An article from The Atlantic. Allen Buchanan interviewed about his recent book.
I think that any appeal to the notion of human nature, on either side of the enhancement debate, is tricky and problematic and has to be handled with care. Yes, in one sense we might say that it’s part of human nature to strive to improve our capacities. Humans have done this in the past by developing literacy and numeracy, and the institutions of science, and more recently we’ve done it with computers and the Internet. So, yes, if an alien were looking at humanity and asking “What is human nature?” one of the ingredients is going to be that these beings seem quite concerned with improving their capacities and they seem to have a knack for doing it.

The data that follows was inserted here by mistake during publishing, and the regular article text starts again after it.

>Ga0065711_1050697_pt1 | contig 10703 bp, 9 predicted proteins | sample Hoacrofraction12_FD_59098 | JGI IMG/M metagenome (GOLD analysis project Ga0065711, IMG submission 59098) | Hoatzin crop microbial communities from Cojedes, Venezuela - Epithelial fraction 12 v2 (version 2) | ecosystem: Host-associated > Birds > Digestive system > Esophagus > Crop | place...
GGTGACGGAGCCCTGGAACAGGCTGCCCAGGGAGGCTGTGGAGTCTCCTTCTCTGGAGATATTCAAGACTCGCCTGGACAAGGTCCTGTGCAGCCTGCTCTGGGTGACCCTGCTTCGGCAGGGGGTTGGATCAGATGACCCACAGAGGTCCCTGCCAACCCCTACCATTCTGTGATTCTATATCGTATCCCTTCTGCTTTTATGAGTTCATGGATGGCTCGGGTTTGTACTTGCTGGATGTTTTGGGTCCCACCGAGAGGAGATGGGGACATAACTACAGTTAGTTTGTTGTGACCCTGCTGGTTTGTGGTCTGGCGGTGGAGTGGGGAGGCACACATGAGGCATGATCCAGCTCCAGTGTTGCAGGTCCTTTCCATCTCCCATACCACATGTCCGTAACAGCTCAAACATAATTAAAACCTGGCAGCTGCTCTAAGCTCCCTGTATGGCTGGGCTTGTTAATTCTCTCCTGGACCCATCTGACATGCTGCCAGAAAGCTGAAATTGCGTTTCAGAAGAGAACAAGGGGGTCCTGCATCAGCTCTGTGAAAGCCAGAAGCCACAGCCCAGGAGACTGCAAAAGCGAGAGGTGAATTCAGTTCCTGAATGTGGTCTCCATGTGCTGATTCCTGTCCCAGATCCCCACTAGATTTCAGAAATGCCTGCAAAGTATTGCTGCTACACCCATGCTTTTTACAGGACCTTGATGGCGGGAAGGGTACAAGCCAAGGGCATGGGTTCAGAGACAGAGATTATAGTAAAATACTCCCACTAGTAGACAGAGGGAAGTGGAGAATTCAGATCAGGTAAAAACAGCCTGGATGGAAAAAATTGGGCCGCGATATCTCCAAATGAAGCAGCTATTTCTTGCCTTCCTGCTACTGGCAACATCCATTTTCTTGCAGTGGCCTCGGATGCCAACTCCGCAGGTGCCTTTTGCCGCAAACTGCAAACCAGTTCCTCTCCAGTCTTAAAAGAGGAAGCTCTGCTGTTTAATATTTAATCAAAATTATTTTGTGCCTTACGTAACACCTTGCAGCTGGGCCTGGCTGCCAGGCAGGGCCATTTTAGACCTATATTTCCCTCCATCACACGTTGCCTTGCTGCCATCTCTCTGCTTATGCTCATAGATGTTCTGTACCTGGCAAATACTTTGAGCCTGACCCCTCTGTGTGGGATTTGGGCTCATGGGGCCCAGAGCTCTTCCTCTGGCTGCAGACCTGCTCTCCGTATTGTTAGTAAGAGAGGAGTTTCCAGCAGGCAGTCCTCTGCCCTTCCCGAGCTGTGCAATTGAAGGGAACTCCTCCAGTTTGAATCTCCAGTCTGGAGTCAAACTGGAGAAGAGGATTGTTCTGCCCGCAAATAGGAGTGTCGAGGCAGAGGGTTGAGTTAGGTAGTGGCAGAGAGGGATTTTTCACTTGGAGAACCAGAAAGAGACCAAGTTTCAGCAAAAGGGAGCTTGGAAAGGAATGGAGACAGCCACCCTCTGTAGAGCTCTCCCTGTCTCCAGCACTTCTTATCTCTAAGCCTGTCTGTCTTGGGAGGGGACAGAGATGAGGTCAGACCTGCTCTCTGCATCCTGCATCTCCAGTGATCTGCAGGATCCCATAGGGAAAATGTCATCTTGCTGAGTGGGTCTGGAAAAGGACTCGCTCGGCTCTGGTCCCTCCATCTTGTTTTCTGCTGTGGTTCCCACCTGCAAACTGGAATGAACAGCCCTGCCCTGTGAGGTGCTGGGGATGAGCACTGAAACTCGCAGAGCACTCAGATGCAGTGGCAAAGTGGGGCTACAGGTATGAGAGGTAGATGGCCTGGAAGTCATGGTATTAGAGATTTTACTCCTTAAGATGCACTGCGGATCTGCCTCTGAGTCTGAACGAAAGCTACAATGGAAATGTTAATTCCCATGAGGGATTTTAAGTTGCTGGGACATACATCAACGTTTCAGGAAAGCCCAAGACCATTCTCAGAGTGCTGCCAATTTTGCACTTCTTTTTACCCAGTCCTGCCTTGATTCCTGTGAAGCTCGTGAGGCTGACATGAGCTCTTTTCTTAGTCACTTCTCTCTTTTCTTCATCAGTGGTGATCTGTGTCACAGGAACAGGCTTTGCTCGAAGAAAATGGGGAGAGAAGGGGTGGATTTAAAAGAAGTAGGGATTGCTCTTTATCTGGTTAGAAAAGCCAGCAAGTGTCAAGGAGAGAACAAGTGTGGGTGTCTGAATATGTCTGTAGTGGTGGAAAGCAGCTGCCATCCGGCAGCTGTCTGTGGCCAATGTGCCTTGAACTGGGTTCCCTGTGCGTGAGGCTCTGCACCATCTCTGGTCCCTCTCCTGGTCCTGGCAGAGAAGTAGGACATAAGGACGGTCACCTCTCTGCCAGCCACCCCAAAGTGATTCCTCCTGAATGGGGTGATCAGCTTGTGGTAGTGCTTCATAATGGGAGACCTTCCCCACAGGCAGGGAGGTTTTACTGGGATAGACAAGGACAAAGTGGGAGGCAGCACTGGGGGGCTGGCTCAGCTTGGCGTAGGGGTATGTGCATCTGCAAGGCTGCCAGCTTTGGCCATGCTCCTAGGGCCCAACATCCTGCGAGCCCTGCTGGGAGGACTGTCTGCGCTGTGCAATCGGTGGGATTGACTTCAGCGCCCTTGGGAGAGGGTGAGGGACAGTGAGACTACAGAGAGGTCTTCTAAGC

On the other hand, sometimes people say that we shouldn’t engage with these technologies because we could somehow damage our nature or interfere with our nature, and in doing so they seem to have a kind of rosy pre-Darwinian view about human nature and about nature generally. They tend to think that an individual organism, a human being, is like the work of a master engineer—a delicately balanced, harmonious whole that’s the product of eons of exacting evolution.